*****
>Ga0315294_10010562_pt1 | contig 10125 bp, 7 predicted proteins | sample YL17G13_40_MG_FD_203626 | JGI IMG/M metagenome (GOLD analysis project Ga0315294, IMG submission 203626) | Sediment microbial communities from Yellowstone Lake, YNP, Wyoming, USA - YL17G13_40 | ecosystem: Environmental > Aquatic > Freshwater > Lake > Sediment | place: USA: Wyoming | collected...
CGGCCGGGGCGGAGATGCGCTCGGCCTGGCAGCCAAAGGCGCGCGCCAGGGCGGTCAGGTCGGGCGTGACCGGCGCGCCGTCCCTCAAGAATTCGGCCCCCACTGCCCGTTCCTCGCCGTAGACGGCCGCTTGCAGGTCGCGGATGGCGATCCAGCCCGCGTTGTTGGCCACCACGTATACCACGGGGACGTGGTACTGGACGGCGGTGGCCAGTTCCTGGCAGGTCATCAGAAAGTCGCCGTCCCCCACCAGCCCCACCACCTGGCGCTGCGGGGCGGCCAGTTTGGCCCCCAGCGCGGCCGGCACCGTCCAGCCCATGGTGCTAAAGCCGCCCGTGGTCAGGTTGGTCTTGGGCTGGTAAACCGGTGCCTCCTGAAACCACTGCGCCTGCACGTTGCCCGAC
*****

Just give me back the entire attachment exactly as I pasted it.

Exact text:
>Ga0315294_10010562_pt1 | contig 10125 bp, 7 predicted proteins | sample YL17G13_40_MG_FD_203626 | JGI IMG/M metagenome (GOLD analysis project Ga0315294, IMG submission 203626) | Sediment microbial communities from Yellowstone Lake, YNP, Wyoming, USA - YL17G13_40 | ecosystem: Environmental > Aquatic > Freshwater > Lake > Sediment | place: USA: Wyoming | collected...
CGGCCGGGGCGGAGATGCGCTCGGCCTGGCAGCCAAAGGCGCGCGCCAGGGCGGTCAGGTCGGGCGTGACCGGCGCGCCGTCCCTCAAGAATTCGGCCCCCACTGCCCGTTCCTCGCCGTAGACGGCCGCTTGCAGGTCGCGGATGGCGATCCAGCCCGCGTTGTTGGCCACCACGTATACCACGGGGACGTGGTACTGGACGGCGGTGGCCAGTTCCTGGCAGGTCATCAGAAAGTCGCCGTCCCCCACCAGCCCCACCACCTGGCGCTGCGGGGCGGCCAGTTTGGCCCCCAGCGCGGCCGGCACCGTCCAGCCCATGGTGCTAAAGCCGCCCGTGGTCAGGTTGGTCTTGGGCTGGTAAACCGGTGCCTCCTGAAACCACTGCGCCTGCACGTTGCCCGAC